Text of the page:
Late Quaternary Evolution of the Northwestern Nile Delta between the Rosetta Promontory and Alexandria, Egypt

Zhongyuan Chen, Andrew G. Warne, Daniel Jean Stanley


The northwestern Nile delta of Egypt between the Rosetta promontory and Abu Qir carbonate ridge is characterized by a concave coastline backed by the Idku lagoon, extensive coastal sand flats and dunes. The late Quaternary evolution of this region is interpreted primarily on the basis of petrological and faunal analyses of 22 radiocarbon-dated cores. The subsurface study reveals thin Holocene sections in the southern and western sectors, previously unrecognized marine bay facies in the western sector, thick vegetal-rich layers of marsh origin in the eastern sector, thick barrier beach sands in the northern sector, and thick fluvial-derived sands at the Rosetta promontory. Interpretation of subsurface sediment distribution and paleogeography takes into account natural factors that determine sediment distribution (eustatic sea level, subsidence, paleoclimate and sediment transport processes) and the impact of man.

The evolving configuration of this delta area during the past ~35,000 years is shown by a series of time-slice paleogeographic maps. These maps highlight the migration of the coastline, shifts of major channel systems and shrinkage of lagoons with time. Late Pleistocene to early Holocene sequences (~35,000 to 7,500 years BP) include mostly alluvial and shallow marine siliciclastic deposits. Holocene sequences (since ~7,500 years BP) include delta-front, marine bay, lagoon, marsh and delta plain facies. Accumulation rates, highest in the sand-rich Rosetta promontory, locally exceed 600 cm/1,000 yr. The study area, in contrast to the delta region to the east, comprises open marine bay deposits and thick peats (to 5 m), and records some emergence in the area south of Abu Qir ridge.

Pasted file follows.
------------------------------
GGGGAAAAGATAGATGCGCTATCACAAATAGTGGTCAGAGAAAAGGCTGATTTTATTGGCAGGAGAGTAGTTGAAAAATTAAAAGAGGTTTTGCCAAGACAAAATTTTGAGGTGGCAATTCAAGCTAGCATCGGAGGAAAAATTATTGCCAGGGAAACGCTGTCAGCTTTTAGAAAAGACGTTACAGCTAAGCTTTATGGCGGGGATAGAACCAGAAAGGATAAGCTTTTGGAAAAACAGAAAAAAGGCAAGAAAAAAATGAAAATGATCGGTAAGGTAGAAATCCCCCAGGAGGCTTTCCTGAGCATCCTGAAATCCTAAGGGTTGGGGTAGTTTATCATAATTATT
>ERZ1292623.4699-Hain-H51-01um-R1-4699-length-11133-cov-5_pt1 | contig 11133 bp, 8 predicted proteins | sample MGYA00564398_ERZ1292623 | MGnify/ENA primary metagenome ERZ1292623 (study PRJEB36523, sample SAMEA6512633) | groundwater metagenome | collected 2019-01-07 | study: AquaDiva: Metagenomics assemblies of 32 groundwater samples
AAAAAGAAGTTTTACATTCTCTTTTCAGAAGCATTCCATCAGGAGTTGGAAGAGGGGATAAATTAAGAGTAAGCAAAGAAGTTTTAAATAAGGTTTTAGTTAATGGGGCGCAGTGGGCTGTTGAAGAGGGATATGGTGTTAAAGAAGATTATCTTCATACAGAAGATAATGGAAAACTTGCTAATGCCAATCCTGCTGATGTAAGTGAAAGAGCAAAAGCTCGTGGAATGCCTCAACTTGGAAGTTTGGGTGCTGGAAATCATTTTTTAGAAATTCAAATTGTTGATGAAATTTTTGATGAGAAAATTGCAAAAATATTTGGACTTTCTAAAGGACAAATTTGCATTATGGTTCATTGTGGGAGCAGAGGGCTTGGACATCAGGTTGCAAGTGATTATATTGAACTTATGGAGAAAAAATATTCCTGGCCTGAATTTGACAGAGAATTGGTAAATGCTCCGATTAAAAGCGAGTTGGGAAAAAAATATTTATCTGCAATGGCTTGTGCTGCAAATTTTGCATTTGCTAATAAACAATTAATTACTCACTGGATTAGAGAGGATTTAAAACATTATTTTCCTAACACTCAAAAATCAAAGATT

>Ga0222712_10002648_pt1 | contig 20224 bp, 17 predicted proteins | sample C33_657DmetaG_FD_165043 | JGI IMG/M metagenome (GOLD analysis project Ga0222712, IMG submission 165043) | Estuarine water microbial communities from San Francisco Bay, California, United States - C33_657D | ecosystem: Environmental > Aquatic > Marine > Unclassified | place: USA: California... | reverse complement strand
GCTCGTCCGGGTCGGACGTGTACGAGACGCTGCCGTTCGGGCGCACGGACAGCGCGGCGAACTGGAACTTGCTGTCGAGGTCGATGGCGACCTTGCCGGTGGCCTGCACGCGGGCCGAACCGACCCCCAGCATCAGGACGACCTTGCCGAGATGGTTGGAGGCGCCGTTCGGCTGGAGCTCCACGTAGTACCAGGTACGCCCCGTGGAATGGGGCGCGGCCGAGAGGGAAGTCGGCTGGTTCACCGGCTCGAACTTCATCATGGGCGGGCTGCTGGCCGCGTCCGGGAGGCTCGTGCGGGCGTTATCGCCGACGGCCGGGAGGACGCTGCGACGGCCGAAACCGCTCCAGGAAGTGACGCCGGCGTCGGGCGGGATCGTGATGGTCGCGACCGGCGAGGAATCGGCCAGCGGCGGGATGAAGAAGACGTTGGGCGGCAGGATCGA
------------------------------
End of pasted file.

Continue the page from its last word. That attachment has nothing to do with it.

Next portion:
The positions and ages of the former major Nile distributary channels in this region are revealed by analysis of radiocarbon-dated cores. These include a large Pleistocene channel which extended just to the east of Abu Qir ridge into what is now Abu Qir bay and, perhaps, further onto the Egyptian shelf. During the Holocene, the north-flowing Canopic channel was first positioned along the western margin of Idku lagoon (~6,900-4,000 yr BP), then migrated westward to just east of Abu Qir ridge (~4,000-3,000 yr BP), and then shifted eastward to its former position along the western margin of Idku lagoon (~3,000-2,500 yr BP) where it has remained until recent time. It is postulated that erosion of the Canopic promontory in presently submerged western Abu Qir bay gave rise to large volumes of sands which formed coastal ridges, broad sand flats and coastal dunes along the northwestern delta. The Bolbitic-Rosetta distributary to the east is a younger system (from ~2,500 yr BP) that, during most of its history, has been modified by man. Shallow lagoons have prevailed in the study area, at least since ~5,000 yr BP, and have been increasingly subject to human influence. Abu Qir lagoon, still in existence 200 years ago, has completely disappeared. The larger ldku lagoon is reduced to only 20% of its original size, as a function of reduced fresh water flow to the coast, land reclamation and irrigation projects. This study calls attention to the need to protect these natural habitats which are vital to man in the Nile delta.



Abu Qir ridge; bay facies; Canopic branch; Idku lagoon; paleogeography; Rosetta promontory; sea level change; subsidence


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